All of Fadeway's Comments + Replies

Interesting new Pew Research study on American opinions about radical life extension

I did not expect this. And it seems weird, since young people are also more optimistic about their futures. And more likely to want to undergo radical life extension. Plus they haven't suffered the effects of aging (having many loved ones die, illness and pain, etc.).

Didn't predictions for the Singularity follow a similar trend? Older people predicting 30-40 years until the event, and younger predictors being more pessimistic because they're likely to still be alive even if it happens in 60 years?

8gwern8yNot really: http://lesswrong.com/lw/e36/ai_timeline_predictions_are_we_getting_better/ [http://lesswrong.com/lw/e36/ai_timeline_predictions_are_we_getting_better/]
Seed Study: Polyphasic Sleep in Ten Steps

Those people may have a better chance of succeeding.

2Risto_Saarelma9yPuredoxyk, who originated the Uberman idea, was suffering from various sleep disorders [http://www.puredoxyk.com/index.php/2006/07/24/about-polyphasic-sleep/] when she developed the technique. I always did wonder why more people with serious insomnia don't try polyphasic sleep. It's a lot nicer to lie in bed for 20 minutes not falling asleep than it is to lie in bed for 120 minutes not falling asleep.
Seed Study: Polyphasic Sleep in Ten Steps

I've failed Uberman twice myself. You have pretty much an optimal plan, except for the naptation.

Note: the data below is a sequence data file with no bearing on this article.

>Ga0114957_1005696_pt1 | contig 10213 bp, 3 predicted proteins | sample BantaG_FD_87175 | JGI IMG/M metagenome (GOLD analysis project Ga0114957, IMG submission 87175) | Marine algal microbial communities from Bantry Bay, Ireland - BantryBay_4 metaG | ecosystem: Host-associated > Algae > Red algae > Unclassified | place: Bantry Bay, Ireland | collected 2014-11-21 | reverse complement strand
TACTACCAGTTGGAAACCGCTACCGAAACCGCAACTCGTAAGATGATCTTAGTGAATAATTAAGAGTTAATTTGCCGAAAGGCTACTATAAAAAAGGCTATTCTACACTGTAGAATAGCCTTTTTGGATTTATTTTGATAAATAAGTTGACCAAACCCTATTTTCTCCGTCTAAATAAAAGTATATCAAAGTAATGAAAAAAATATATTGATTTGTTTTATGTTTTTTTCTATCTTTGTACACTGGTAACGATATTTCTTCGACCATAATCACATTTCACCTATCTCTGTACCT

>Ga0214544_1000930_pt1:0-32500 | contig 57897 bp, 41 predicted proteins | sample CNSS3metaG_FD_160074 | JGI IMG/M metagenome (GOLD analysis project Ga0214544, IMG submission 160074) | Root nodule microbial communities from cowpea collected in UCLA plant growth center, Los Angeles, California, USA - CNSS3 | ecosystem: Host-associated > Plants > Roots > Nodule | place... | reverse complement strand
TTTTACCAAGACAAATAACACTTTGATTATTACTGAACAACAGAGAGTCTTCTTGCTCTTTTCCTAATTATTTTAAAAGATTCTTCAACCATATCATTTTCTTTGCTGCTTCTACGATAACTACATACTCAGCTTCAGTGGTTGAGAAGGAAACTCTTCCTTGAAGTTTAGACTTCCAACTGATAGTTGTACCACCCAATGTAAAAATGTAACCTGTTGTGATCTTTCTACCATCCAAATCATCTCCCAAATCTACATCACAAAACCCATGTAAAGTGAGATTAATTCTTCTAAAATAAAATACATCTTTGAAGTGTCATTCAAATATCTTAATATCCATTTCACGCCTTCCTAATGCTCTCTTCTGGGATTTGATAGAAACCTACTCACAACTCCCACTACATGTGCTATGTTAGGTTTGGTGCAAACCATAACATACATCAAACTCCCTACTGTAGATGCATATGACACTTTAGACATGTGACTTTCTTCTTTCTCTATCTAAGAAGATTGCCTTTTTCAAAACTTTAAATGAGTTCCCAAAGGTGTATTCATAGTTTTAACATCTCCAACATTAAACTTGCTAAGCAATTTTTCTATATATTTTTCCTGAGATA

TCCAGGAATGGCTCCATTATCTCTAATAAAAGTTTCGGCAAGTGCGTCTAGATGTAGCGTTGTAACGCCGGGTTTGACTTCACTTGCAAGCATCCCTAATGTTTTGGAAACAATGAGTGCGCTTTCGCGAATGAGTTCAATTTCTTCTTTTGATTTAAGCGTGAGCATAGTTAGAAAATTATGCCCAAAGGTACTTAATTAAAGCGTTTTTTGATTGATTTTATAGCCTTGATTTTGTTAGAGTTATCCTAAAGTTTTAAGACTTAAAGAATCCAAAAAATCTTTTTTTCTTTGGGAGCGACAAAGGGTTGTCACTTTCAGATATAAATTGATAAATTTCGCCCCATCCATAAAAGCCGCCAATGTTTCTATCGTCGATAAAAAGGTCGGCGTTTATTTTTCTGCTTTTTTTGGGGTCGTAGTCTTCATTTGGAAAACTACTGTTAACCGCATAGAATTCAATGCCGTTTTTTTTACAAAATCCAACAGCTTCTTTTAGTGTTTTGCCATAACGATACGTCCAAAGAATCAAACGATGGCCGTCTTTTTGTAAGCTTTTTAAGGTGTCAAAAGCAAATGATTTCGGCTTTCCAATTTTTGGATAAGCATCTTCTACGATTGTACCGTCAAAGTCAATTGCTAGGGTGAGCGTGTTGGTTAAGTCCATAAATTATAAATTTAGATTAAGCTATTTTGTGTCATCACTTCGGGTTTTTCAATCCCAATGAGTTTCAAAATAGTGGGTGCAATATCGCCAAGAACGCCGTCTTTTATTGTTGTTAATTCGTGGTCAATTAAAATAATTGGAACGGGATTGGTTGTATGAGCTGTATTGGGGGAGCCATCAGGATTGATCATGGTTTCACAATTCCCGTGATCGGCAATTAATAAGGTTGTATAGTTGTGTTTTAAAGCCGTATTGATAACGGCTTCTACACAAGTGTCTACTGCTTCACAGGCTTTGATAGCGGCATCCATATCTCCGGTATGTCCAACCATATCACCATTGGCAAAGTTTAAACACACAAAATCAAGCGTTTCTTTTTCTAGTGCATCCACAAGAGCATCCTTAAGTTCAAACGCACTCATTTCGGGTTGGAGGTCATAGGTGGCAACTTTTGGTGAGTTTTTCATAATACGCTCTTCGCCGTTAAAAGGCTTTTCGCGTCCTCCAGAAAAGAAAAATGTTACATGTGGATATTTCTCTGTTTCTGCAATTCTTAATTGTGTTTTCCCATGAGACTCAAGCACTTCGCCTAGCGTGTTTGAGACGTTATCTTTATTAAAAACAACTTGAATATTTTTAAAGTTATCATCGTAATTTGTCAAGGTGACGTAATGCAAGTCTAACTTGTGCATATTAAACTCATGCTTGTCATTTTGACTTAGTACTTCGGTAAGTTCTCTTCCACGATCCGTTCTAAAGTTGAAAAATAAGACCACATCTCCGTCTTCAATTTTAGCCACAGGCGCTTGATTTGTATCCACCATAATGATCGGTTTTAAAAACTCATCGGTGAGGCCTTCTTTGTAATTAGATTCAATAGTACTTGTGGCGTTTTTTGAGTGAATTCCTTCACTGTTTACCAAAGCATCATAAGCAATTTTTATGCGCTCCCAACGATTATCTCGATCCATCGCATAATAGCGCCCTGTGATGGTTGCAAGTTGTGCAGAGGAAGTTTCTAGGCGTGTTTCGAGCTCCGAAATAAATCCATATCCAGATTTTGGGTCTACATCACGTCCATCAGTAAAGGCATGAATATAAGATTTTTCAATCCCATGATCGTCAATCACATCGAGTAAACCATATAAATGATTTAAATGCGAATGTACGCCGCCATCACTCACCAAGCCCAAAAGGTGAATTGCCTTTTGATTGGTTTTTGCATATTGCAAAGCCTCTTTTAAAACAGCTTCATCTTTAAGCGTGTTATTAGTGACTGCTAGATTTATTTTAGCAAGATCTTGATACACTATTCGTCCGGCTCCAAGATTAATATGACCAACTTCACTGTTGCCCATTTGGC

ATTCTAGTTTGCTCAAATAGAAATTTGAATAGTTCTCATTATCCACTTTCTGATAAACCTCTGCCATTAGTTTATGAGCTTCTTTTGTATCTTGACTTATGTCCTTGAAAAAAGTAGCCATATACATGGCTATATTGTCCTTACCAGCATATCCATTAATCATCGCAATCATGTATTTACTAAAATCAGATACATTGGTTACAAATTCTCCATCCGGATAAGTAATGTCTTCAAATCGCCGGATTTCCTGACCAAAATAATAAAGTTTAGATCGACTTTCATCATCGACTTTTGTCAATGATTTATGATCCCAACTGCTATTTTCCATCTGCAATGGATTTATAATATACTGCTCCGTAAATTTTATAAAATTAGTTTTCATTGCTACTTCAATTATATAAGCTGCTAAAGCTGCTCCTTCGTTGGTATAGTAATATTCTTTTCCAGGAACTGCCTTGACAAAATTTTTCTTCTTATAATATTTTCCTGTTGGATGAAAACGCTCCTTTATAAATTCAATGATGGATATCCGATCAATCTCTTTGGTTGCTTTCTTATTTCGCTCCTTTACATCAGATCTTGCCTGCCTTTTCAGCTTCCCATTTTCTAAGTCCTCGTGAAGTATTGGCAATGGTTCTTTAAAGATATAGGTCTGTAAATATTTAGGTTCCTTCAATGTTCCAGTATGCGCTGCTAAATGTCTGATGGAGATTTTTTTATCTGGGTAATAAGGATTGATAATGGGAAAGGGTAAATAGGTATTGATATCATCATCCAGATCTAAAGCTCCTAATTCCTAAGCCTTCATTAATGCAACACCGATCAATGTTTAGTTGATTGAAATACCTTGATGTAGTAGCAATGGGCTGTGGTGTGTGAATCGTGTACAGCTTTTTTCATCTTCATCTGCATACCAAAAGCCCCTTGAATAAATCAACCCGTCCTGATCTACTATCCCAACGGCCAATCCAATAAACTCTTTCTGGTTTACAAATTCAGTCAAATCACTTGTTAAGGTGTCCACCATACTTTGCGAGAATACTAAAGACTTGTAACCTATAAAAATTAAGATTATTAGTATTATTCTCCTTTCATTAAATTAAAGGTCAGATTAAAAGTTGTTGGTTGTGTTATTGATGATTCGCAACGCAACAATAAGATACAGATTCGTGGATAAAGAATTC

"Cut your naps down to 6 as quickly as you can without it hurting too much".

From my own knowledge, which may or may not be trustworthy, naptation doesn't need to be ended prematurely - the whole point is to get a huge number of naps in a short timeframe in order to learn to get REM in a 24-minute interval (which dreaming is a sign of). Getting a few more will just decrease your REM dep. The way I would do it is, get 12 naps a day until you find your... (read more)

[anonymous]9y10

Another thing that happened when I tried this was that no alarm could phase me. Every alarm I tried, including one that required typing my computer password, I would figure out how to turn it off in my sleep. I'm sure I could have continued escalating into solving np complete problems before it stopped, but I gave up soon afterward. I pretty much woke up exclusively from other being physically waking me. I even answered the phone while asleep once, no idea what I said.

Noticing the 5-second mindkill

I discovered this issue for myself by reading a similar article, and going through the same process, but with my third thought being "does that guy [the Prime Minister in this story] really believe this thing that I believe [in this case, pro-choice]?" I think he's bad because he broke the rules, then I forgive him because he's on my side, then for one reason on another I start to wonder if he really is on my side...and notice that I'm trying to decide whether to blame him for breaking the rules or not. (I think this is because I myself use irony... (read more)

Solved Problems Repository

Google never fails. The chart shall not allow it.